Charlotteville Charlotteville Jubilee Trust
The Spike Charlotteville Get Involved About Us

As the population of Guildford grew in the nineteenth century, houses were built in Stoke Parish on either side of the Epsom Road and the suburb of Charlotteville was developed in the south of Holy Trinity Parish. Churches, meeting halls, public houses, shops etc. were also provided to meet the needs of the local inhabitants.

 Christchurch in Waterden Road was built during 1866 - 68, although not completed until 1899. The Charlotteville Mission Room in Addison Road, built in 1886 (and demolished in 1963,) was used as a meeting place for various organisations as well as for a Working Men's Club and for Sunday services until it became St. Luke's Church. It is even believed to have been used by the Royal Grammar School during the Second World War as a dining room for the pupils!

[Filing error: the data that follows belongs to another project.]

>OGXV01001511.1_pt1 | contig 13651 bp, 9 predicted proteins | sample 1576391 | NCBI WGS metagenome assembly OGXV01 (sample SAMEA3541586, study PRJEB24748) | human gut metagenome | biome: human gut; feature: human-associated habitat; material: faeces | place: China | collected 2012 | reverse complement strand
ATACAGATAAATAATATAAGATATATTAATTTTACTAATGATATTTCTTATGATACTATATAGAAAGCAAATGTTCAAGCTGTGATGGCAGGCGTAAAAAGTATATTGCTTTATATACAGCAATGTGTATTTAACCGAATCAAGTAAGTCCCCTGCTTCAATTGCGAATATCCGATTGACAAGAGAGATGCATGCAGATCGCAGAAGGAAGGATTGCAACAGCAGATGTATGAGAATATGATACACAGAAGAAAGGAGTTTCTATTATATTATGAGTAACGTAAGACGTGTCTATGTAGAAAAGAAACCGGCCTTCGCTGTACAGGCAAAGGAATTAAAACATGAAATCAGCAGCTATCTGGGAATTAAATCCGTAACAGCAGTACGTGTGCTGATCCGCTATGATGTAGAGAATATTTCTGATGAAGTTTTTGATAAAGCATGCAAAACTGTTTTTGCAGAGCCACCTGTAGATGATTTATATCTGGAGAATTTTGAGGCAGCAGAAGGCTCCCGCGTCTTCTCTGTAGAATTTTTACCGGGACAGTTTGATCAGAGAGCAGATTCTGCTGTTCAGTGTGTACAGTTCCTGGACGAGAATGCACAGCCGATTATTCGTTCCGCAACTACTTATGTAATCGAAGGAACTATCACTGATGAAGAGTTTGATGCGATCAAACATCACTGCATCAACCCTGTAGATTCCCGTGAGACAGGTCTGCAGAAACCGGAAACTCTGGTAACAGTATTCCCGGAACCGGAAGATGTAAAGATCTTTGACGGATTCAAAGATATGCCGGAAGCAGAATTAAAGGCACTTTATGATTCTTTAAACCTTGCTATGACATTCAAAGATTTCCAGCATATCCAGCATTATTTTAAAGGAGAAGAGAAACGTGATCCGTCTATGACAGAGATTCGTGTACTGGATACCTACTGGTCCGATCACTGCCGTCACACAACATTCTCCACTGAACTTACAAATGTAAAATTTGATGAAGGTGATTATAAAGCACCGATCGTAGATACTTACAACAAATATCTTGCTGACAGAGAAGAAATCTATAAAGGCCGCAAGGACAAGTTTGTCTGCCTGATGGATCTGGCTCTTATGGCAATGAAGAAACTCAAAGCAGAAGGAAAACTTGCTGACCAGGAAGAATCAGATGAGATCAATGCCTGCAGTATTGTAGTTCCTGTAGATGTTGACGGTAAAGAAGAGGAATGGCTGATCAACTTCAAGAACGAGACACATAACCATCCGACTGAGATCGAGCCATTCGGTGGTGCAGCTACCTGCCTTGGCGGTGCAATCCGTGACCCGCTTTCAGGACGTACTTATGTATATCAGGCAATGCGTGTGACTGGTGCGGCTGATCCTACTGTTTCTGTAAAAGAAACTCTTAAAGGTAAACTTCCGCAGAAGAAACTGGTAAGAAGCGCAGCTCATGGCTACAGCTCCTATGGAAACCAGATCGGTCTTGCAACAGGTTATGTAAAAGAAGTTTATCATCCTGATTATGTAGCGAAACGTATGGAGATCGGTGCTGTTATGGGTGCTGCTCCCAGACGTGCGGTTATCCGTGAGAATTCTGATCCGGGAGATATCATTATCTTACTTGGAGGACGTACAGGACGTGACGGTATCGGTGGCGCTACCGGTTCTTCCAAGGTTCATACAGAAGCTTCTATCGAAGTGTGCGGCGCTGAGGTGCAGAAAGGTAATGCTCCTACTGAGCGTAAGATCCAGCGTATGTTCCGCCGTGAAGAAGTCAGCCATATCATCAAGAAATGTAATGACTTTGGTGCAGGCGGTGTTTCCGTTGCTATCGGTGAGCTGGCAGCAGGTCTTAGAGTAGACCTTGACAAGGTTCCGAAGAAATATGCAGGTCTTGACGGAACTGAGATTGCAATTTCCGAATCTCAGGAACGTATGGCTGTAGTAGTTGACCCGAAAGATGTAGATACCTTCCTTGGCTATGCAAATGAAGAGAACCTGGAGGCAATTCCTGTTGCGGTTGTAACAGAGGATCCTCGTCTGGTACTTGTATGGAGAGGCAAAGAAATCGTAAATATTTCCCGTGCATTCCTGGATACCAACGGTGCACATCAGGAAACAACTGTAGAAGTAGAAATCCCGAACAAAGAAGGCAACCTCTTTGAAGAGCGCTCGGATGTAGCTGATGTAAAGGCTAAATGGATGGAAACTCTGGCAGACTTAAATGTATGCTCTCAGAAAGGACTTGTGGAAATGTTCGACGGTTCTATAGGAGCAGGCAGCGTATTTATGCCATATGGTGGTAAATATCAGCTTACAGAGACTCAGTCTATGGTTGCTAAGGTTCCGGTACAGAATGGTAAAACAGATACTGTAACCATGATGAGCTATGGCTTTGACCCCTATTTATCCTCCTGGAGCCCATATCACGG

However the main social centres were the public houses.

A self-contained village: shops and businesses which servedCharlotteville Within living memory.  Information based on contributions by Mrs Ivy Hopkins and Mrs Beattie Wittebolle Founding Fathers THOMAS JENNER SELLS The entrepreneur who created Charlotteville - named after his wife Charlotte. (Photo courtesy of Guildford Institute of the University of Surrey) HENRY PEAK The architect who developed Charlotteville for Dr Sells (Photo courtesy of Guildford Institute of the University of Surrey)